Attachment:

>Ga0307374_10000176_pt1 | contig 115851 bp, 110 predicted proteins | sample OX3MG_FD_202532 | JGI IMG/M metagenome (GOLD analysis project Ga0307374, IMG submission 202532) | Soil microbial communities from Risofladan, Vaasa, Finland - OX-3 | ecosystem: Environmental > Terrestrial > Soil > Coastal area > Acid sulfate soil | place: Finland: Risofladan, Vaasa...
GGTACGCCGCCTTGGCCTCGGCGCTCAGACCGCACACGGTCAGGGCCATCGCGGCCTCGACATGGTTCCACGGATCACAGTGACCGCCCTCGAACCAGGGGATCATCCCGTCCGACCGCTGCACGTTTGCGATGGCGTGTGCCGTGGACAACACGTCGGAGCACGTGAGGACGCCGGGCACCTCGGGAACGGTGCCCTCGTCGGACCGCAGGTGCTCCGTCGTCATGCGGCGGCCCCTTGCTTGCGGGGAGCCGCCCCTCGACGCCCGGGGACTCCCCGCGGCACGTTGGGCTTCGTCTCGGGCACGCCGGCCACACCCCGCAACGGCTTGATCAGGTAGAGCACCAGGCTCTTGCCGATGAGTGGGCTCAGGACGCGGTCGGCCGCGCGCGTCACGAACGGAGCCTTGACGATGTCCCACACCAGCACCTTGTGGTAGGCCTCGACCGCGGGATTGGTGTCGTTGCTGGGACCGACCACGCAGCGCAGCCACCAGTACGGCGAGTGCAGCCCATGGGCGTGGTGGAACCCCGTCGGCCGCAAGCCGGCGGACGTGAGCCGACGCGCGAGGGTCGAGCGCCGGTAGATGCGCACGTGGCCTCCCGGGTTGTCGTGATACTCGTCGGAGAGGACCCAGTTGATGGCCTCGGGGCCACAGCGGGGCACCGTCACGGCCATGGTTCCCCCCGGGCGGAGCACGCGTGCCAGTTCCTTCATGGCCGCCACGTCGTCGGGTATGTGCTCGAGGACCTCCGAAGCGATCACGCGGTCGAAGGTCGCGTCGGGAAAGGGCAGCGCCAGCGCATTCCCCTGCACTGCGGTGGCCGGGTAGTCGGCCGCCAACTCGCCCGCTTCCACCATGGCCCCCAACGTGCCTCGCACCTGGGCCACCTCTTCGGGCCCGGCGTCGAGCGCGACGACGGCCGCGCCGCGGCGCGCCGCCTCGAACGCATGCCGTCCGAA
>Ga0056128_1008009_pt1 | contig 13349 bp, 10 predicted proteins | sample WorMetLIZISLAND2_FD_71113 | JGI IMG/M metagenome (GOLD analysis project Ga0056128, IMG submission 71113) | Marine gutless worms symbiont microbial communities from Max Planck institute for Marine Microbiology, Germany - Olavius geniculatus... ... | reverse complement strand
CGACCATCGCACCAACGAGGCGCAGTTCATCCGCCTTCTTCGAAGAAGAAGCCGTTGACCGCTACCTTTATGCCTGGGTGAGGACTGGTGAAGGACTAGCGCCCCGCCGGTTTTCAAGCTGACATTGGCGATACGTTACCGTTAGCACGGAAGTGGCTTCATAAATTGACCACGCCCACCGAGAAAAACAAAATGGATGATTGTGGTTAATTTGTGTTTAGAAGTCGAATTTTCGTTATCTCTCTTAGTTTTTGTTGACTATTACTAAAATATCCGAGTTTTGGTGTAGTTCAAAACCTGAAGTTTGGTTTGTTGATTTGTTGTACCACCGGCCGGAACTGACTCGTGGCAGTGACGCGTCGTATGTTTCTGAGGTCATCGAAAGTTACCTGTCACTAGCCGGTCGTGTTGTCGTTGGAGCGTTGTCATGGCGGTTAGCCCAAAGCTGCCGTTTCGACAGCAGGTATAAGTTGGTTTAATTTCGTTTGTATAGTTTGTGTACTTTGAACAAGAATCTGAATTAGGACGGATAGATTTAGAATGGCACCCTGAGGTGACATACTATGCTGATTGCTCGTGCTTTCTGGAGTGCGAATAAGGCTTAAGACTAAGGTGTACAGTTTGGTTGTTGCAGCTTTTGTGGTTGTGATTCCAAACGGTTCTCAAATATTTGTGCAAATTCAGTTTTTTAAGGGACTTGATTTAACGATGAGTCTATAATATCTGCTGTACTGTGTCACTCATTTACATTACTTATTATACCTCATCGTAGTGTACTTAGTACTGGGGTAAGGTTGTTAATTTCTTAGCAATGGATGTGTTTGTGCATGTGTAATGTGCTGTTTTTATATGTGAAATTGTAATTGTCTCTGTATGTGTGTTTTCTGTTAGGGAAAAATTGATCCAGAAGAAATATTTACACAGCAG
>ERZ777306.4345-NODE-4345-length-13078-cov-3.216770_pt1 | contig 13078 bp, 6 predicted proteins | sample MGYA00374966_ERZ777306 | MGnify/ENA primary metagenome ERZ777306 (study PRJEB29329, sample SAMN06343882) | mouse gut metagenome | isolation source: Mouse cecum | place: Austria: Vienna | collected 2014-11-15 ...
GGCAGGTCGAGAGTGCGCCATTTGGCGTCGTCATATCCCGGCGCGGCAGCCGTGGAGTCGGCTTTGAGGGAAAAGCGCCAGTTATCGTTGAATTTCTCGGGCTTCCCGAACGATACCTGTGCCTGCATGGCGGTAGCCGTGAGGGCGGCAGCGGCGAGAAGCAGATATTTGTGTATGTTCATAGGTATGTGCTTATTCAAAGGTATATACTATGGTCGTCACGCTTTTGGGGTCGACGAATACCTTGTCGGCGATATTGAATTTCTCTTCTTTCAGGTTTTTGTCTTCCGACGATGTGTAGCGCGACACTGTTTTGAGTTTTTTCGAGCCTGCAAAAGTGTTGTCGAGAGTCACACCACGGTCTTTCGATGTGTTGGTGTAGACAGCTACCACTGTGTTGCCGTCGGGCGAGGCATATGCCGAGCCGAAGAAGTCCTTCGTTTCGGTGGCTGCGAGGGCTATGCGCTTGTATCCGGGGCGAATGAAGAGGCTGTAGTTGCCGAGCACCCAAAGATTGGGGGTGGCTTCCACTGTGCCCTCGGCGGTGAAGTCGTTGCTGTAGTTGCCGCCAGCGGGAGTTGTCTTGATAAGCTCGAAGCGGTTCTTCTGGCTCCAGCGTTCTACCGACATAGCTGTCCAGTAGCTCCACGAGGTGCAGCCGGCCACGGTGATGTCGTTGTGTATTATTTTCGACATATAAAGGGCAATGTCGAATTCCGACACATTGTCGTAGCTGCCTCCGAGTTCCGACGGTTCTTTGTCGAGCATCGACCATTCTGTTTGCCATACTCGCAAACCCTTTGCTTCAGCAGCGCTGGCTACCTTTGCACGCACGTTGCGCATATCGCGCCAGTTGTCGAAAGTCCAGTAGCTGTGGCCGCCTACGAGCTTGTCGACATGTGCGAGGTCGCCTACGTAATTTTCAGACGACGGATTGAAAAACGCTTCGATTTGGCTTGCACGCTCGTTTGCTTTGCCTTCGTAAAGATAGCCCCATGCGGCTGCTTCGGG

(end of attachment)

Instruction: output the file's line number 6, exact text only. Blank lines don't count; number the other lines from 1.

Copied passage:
GGCAGGTCGAGAGTGCGCCATTTGGCGTCGTCATATCCCGGCGCGGCAGCCGTGGAGTCGGCTTTGAGGGAAAAGCGCCAGTTATCGTTGAATTTCTCGGGCTTCCCGAACGATACCTGTGCCTGCATGGCGGTAGCCGTGAGGGCGGCAGCGGCGAGAAGCAGATATTTGTGTATGTTCATAGGTATGTGCTTATTCAAAGGTATATACTATGGTCGTCACGCTTTTGGGGTCGACGAATACCTTGTCGGCGATATTGAATTTCTCTTCTTTCAGGTTTTTGTCTTCCGACGATGTGTAGCGCGACACTGTTTTGAGTTTTTTCGAGCCTGCAAAAGTGTTGTCGAGAGTCACACCACGGTCTTTCGATGTGTTGGTGTAGACAGCTACCACTGTGTTGCCGTCGGGCGAGGCATATGCCGAGCCGAAGAAGTCCTTCGTTTCGGTGGCTGCGAGGGCTATGCGCTTGTATCCGGGGCGAATGAAGAGGCTGTAGTTGCCGAGCACCCAAAGATTGGGGGTGGCTTCCACTGTGCCCTCGGCGGTGAAGTCGTTGCTGTAGTTGCCGCCAGCGGGAGTTGTCTTGATAAGCTCGAAGCGGTTCTTCTGGCTCCAGCGTTCTACCGACATAGCTGTCCAGTAGCTCCACGAGGTGCAGCCGGCCACGGTGATGTCGTTGTGTATTATTTTCGACATATAAAGGGCAATGTCGAATTCCGACACATTGTCGTAGCTGCCTCCGAGTTCCGACGGTTCTTTGTCGAGCATCGACCATTCTGTTTGCCATACTCGCAAACCCTTTGCTTCAGCAGCGCTGGCTACCTTTGCACGCACGTTGCGCATATCGCGCCAGTTGTCGAAAGTCCAGTAGCTGTGGCCGCCTACGAGCTTGTCGACATGTGCGAGGTCGCCTACGTAATTTTCAGACGACGGATTGAAAAACGCTTCGATTTGGCTTGCACGCTCGTTTGCTTTGCCTTCGTAAAGATAGCCCCATGCGGCTGCTTCGGG